In a perverse way, Mr. Nagl is right in saying we are not losing in Afghanistan — but only because we lost when we remained in that country longer than 15 months and decided to pursue anything more than a military mission.

He is wrong, however, about Americans not being able to recognize a lost war. Because Americans have seen a lot of them since 1945, they are easy to identify. In the case of Afghanistan and Iraq all the boxes of defeat are checked off: (1) a complete failure to accomplish any U.S. war aims, except for two scalps — Saddam’s and Bin Laden’s; (2) the surrender of each country to America’s enemies, the Iraqi Shia and their Iranian pals and the Afghan Islamists, al-Qaeda, their allies, and our so-called Gulf Arab friends; (3) about 8,000 dead U.S. soldiers and Marines — and many thousands more maimed, hobbled, and mutilated — in wars their presidents and kow-towing general officers never intended to win, and which are now seen by the coming generation of Muslim males as Allah having allowed the mujahideen to defeat the second superpower; (4) the Islamization of Pakistan thanks to the inexcusably prolonged and un-won Bush-Obama Afghan war, which in turn sets the stage for an India-Pakistan confrontation over Afghanistan after NATO leaves; and (5) the construction of something akin to an east-to-west highway for mujahideen traveling from Pakistan to the Levant, Turkey, and Africa, giving them easy access to the powerful Islamist forces and immeasurable mountains of arms made available by the Arab Spring.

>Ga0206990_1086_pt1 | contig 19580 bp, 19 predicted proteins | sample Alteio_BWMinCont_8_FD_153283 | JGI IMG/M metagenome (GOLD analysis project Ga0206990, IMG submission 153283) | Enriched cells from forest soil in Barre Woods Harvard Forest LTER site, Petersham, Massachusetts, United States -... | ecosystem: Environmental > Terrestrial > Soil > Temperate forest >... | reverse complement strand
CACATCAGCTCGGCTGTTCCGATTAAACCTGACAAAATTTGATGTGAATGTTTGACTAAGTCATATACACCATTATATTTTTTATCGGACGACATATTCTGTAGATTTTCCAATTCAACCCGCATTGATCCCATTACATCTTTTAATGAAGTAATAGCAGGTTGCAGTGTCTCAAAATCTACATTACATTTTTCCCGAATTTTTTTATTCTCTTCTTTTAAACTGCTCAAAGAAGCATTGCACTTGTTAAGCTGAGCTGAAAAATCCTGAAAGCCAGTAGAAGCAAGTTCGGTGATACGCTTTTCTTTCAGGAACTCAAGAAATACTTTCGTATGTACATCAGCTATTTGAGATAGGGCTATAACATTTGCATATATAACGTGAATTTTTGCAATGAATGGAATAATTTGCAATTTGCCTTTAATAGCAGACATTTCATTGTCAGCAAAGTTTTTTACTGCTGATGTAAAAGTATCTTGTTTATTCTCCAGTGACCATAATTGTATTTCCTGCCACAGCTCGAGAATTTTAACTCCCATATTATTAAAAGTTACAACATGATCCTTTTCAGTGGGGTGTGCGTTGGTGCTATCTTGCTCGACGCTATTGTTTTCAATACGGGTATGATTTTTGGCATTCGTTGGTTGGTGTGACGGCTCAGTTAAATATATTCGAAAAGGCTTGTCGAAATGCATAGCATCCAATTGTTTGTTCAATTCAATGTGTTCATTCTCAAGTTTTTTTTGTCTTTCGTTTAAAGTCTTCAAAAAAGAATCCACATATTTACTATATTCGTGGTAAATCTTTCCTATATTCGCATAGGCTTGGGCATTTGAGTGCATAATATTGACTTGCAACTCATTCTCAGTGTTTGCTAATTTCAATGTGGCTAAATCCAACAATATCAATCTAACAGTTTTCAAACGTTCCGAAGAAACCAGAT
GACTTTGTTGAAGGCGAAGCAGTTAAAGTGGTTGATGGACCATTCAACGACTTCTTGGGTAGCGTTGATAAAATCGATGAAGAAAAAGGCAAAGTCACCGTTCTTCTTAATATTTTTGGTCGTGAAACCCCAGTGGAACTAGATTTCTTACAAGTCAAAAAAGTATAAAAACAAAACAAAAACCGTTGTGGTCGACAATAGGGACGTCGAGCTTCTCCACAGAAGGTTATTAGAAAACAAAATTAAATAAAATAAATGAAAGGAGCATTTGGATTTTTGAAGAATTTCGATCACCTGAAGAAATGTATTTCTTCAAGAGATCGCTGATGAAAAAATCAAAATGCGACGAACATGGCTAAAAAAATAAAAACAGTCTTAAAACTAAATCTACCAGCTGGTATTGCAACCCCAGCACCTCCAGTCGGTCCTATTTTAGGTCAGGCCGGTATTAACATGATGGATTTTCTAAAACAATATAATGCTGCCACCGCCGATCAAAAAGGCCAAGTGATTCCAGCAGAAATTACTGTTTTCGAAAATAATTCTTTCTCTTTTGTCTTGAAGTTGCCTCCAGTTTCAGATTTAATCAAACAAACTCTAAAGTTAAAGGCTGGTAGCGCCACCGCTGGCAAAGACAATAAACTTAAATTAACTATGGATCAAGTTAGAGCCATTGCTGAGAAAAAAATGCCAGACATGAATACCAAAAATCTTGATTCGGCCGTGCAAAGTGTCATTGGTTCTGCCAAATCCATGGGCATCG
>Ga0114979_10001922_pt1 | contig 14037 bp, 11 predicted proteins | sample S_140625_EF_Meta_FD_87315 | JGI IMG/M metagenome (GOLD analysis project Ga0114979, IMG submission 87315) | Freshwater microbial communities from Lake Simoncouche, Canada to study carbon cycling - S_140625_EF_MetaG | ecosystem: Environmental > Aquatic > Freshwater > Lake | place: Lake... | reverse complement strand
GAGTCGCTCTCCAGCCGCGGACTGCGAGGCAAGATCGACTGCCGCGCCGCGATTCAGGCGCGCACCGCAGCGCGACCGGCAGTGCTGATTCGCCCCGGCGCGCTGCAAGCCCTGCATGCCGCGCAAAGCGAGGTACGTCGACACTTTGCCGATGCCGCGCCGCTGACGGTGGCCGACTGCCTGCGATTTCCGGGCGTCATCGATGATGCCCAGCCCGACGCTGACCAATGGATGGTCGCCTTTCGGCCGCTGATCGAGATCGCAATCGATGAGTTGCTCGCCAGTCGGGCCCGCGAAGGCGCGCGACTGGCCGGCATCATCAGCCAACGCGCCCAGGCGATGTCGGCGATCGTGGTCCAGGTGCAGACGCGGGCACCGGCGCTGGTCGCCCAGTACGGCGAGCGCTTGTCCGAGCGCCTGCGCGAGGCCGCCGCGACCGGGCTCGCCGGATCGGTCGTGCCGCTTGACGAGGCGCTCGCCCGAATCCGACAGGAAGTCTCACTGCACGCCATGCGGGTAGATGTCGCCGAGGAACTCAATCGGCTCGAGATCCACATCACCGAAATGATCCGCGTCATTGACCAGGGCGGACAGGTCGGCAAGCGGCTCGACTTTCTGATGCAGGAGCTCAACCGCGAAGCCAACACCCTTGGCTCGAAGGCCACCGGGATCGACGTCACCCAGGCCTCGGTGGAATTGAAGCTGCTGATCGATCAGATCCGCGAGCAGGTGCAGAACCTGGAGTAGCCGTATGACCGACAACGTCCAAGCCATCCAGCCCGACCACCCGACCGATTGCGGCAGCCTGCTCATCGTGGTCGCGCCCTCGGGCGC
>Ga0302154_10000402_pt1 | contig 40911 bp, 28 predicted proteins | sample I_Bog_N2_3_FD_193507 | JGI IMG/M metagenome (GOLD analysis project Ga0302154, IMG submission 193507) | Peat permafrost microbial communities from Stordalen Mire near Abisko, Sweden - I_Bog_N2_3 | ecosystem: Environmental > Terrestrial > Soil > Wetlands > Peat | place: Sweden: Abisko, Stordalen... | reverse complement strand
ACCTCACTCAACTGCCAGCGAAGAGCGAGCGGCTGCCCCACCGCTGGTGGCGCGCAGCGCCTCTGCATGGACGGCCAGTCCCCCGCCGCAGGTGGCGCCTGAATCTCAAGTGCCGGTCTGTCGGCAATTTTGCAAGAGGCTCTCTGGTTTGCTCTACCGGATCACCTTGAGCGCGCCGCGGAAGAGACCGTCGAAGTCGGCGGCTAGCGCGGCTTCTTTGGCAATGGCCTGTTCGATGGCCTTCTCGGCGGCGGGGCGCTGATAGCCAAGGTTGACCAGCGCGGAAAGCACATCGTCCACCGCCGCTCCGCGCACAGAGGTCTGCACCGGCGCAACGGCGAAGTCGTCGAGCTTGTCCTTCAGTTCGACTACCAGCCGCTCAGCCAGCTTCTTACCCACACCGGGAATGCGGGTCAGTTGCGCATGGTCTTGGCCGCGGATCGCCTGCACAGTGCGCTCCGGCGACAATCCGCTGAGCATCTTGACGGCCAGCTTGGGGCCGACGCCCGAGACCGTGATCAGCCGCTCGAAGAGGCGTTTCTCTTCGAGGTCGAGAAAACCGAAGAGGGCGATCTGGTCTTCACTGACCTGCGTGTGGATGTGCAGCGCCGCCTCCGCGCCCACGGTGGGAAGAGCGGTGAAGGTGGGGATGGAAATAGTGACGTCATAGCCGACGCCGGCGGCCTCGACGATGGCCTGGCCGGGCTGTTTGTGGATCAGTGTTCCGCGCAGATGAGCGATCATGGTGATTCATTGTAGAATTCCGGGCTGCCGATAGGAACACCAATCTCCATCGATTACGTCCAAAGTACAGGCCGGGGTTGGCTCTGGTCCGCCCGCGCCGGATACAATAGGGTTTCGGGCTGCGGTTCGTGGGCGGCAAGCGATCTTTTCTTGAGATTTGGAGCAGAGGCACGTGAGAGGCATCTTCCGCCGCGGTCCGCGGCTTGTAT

The foregoing amounts to utter defeat, and Mr. Nagl‘s assertion that America can control the now-growing threat in Afghanistan with air power and Special Forces after the U.S.-led coalition departs is quite simply a self-serving, American-killing piece of nonsense. The commonsense bottom line is that U.S. counterterrorism doctrine failed in Afghanistan. We have lost the war there, and, soon after next January’s inauguration, our new president will find that the Islamist threat to America is greater and geographically broader than it was at 9/11; that the U.S. military and its equipment are worn out, while the mujahideen are thriving with upgraded weaponry; and that American parents are becoming decidedly less eager to contribute their sons and daughters to die in wars our presidents and generals never mean to win and apparently do not mind losing.


Author: Michael F. Scheuer

Michael F. Scheuer worked at the CIA as an intelligence officer for 22 years. He was the first chief of its Osama bin Laden unit, and helped create its rendition program, which he ran for 40 months. He is an American blogger, historian, foreign policy critic, and political analyst.